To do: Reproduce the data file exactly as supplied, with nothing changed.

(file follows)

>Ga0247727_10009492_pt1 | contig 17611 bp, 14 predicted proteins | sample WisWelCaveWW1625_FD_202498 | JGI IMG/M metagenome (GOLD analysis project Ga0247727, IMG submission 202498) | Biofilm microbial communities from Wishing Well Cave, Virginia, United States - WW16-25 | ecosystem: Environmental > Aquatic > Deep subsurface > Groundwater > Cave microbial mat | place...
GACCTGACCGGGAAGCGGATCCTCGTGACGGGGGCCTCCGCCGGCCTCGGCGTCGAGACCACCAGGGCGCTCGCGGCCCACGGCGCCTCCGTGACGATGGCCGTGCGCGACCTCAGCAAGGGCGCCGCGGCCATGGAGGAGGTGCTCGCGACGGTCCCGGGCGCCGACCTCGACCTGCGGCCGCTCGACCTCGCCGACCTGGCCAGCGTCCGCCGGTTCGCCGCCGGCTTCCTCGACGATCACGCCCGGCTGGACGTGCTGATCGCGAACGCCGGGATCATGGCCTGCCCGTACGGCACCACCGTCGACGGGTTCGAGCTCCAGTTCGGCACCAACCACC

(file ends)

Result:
>Ga0247727_10009492_pt1 | contig 17611 bp, 14 predicted proteins | sample WisWelCaveWW1625_FD_202498 | JGI IMG/M metagenome (GOLD analysis project Ga0247727, IMG submission 202498) | Biofilm microbial communities from Wishing Well Cave, Virginia, United States - WW16-25 | ecosystem: Environmental > Aquatic > Deep subsurface > Groundwater > Cave microbial mat | place...
GACCTGACCGGGAAGCGGATCCTCGTGACGGGGGCCTCCGCCGGCCTCGGCGTCGAGACCACCAGGGCGCTCGCGGCCCACGGCGCCTCCGTGACGATGGCCGTGCGCGACCTCAGCAAGGGCGCCGCGGCCATGGAGGAGGTGCTCGCGACGGTCCCGGGCGCCGACCTCGACCTGCGGCCGCTCGACCTCGCCGACCTGGCCAGCGTCCGCCGGTTCGCCGCCGGCTTCCTCGACGATCACGCCCGGCTGGACGTGCTGATCGCGAACGCCGGGATCATGGCCTGCCCGTACGGCACCACCGTCGACGGGTTCGAGCTCCAGTTCGGCACCAACCACC